The Axle Replacement Saga - Page 3 - Fiberglass RV


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Old 11-26-2008, 03:41 PM   #29
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Just like being on a ship as you look out the front window the brake with the R on it will be on the port side.
Wouldn't the "port" side be the "left" side as you look out the front window, so it would be the opposite? (i.e. "right" would be "passenger" or "starboard"; and "left" would be "driver" or "port")
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Old 11-26-2008, 05:57 PM   #30
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Greg
Well done. I enjoyed every waiting word that you penned for us. These things are meant to exaspirate us but the enjoyment of over comming these problems fulfills us again. Have you got another story [in multi parts] to give us?
Jim
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Old 11-26-2008, 06:02 PM   #31
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Wouldn't you just be able to swap the right and left brake assemblies on the axle plates?
Just checking for future reference.
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Old 11-26-2008, 06:37 PM   #32
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Yes, That is all U have to do. They should B marked on the back with an L or R.

If yyou can not find the marking, remove the hub and visualize the wheel traveling in the forward motion and when voltage is applied to the magnet the arm with the magnet will move in the direction of moving the brake shoe further apart.
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Old 11-26-2008, 07:59 PM   #33
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That's a lot better description for us land lubbers. Port? Starboard?

It took me a while to grasp the concept of curbside and streetside with a tow vehicle in front.
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Old 11-26-2008, 08:36 PM   #34
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The plates should eventually wind up with R to starboard and L to port.

Easy way to remember:

Port=Left=Red All the shorter word
Starboard=Right=Green All the longer word

In North America, one can add Driver and Passenger to the above list.
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Old 11-26-2008, 10:37 PM   #35
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Thanks Pete,

You do have a memorable way with words when it comes to explanations.
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Old 11-27-2008, 04:40 AM   #36
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The word 'Port' was chosen because everyone knew what colour port wine was and seafarers knew that the red light on their ship went on the left side. Up until then the English word for the left side of a ship was 'Larboard' and in poor conditions too many seafarers mistook it for 'Starboard'.

In Britain, for vehicles we also have 'offside' and 'nearside' (nearside being near the kerb, sorry, the curb). Of course that's the other side from your kerb, as Britain wasn't in love with France at the time, unlike the US.....

And now - back to trailers.

Andrew
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Old 11-27-2008, 11:43 AM   #37
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My Bad onthe Port Mixup. Maybe I had 2 much Port at the time.

To the Brit: Why do you drive on the Port side of the road?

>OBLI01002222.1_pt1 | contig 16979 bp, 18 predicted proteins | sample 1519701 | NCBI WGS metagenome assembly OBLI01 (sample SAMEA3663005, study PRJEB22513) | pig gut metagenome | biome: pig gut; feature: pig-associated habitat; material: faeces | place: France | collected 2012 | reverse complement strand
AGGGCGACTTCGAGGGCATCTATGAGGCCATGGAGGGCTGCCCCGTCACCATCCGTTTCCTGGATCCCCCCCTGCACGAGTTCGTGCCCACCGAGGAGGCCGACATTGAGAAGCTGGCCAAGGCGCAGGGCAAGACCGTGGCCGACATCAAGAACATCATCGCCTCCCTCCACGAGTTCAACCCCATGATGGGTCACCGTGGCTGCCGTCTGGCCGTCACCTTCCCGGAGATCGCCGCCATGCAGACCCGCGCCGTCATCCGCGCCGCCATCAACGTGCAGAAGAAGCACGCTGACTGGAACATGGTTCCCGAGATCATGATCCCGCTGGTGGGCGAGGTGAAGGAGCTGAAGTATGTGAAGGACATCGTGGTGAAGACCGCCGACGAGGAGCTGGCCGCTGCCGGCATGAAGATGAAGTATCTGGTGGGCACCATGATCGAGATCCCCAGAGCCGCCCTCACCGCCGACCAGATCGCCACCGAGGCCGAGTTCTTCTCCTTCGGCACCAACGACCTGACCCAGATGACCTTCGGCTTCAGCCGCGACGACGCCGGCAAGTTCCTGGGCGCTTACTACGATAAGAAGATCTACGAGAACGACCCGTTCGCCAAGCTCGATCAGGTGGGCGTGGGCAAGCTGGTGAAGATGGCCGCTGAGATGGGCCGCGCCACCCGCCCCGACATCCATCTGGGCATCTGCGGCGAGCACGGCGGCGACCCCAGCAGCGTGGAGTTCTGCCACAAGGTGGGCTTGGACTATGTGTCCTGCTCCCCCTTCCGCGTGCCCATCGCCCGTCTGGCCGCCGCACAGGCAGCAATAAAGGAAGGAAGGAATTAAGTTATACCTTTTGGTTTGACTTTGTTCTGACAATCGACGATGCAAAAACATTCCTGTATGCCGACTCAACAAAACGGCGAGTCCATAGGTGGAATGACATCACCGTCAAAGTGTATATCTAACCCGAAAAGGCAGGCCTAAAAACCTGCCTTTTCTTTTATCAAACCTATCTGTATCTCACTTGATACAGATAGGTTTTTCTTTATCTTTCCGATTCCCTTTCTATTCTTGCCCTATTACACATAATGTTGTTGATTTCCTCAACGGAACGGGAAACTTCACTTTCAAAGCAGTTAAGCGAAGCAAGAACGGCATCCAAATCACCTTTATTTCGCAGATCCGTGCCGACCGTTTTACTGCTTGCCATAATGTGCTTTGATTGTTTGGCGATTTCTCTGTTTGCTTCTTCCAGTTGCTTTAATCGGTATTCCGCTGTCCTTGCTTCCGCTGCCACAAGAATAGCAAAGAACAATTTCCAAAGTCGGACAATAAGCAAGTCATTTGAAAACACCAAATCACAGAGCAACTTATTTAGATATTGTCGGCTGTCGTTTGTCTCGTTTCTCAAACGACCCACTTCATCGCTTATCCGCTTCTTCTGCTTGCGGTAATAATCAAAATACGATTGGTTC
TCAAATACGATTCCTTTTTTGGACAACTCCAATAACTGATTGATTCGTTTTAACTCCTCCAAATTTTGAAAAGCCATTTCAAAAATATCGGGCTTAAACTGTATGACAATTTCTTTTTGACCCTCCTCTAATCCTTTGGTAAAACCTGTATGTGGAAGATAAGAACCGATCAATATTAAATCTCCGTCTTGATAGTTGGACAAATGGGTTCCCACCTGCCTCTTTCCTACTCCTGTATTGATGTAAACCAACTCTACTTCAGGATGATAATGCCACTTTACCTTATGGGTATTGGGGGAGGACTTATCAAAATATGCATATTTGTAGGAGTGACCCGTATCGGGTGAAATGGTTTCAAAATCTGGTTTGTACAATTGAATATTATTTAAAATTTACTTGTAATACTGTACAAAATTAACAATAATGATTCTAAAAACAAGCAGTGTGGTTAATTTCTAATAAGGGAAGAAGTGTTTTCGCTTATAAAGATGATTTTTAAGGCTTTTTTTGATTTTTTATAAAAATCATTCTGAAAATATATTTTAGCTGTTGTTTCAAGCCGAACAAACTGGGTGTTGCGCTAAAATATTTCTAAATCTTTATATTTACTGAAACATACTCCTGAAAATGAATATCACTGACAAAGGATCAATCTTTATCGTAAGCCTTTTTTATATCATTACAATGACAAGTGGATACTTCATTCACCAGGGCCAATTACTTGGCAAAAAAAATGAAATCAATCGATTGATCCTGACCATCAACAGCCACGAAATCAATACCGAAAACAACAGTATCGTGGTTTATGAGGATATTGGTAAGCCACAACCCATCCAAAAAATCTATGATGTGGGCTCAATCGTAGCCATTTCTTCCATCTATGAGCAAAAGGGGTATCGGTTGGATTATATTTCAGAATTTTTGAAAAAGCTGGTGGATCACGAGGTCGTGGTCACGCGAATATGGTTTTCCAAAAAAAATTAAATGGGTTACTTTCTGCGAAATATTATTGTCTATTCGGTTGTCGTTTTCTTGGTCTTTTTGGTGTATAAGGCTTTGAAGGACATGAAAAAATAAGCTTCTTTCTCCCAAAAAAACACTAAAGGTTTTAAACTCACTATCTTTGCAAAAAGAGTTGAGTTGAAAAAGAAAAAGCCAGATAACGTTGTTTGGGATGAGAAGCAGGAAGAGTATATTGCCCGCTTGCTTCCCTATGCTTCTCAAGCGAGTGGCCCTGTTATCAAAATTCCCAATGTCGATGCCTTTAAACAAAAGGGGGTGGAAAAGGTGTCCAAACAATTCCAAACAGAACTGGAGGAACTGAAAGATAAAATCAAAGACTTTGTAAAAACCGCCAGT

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Old 11-27-2008, 01:12 PM   #38
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Because they drank too much of it?

BTW, Starboard reportedly comes from Steering Board...
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Old 11-27-2008, 01:19 PM   #39
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I always learned it as port...dockside where you could see the town lights
starboard...harbour side.. where you could see the sea and the stars
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Old 11-27-2008, 04:07 PM   #40
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To the Brit: Why do you drive on the Port side of the road?
Wikipedia has it well covered: http://en.wikipedia.org/wiki/Driving..._left_or_right

Until about 200 years ago, the US drove on the left and it continued in some Canadian provinces in to the 20th century. Newfoundland was the last to switch to the right in 1947.

The jibe about the US loving France is that it was Napoleon that forced France to switch from left to right and so it being pro-France (the Americans' friend) and anti-Britain (the Americans' foe) probably helped the US to make the change.

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Old 11-28-2008, 01:48 PM   #41
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A friend once pointed out to me that traffic circles in the UK made more sense with the ubiquitous "Yield to the Right" rule that exists regardless of which side of road one drives on -- Vehicles entering the circle in UK must yield to the circle (CW) vehicles whereas vehicles in the circle (CCW) in US need a sign to trump the rule.
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Old 11-28-2008, 03:51 PM   #42
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Curiously, the 'Yield to the right' rule has never existed in Britain. And I remember driving in France when they still kept the 'priorité a droite' (yield to the right) rule on roundabouts/traffic circles, which would lock up frequently - just chaos!

And anyone thinking they know about traffic circles, might like to look at the aerial photo on this web page of the 'Magic Roundabout' in Swindon, England (named by locals after a popular kid's TV show), which has five mini-roundabouts grouped around one big two-way (yes, two-way) roundabout:
Swindon's Magic Roundabout

Andrew
(who is a little ashamed about being a thread hijacker)
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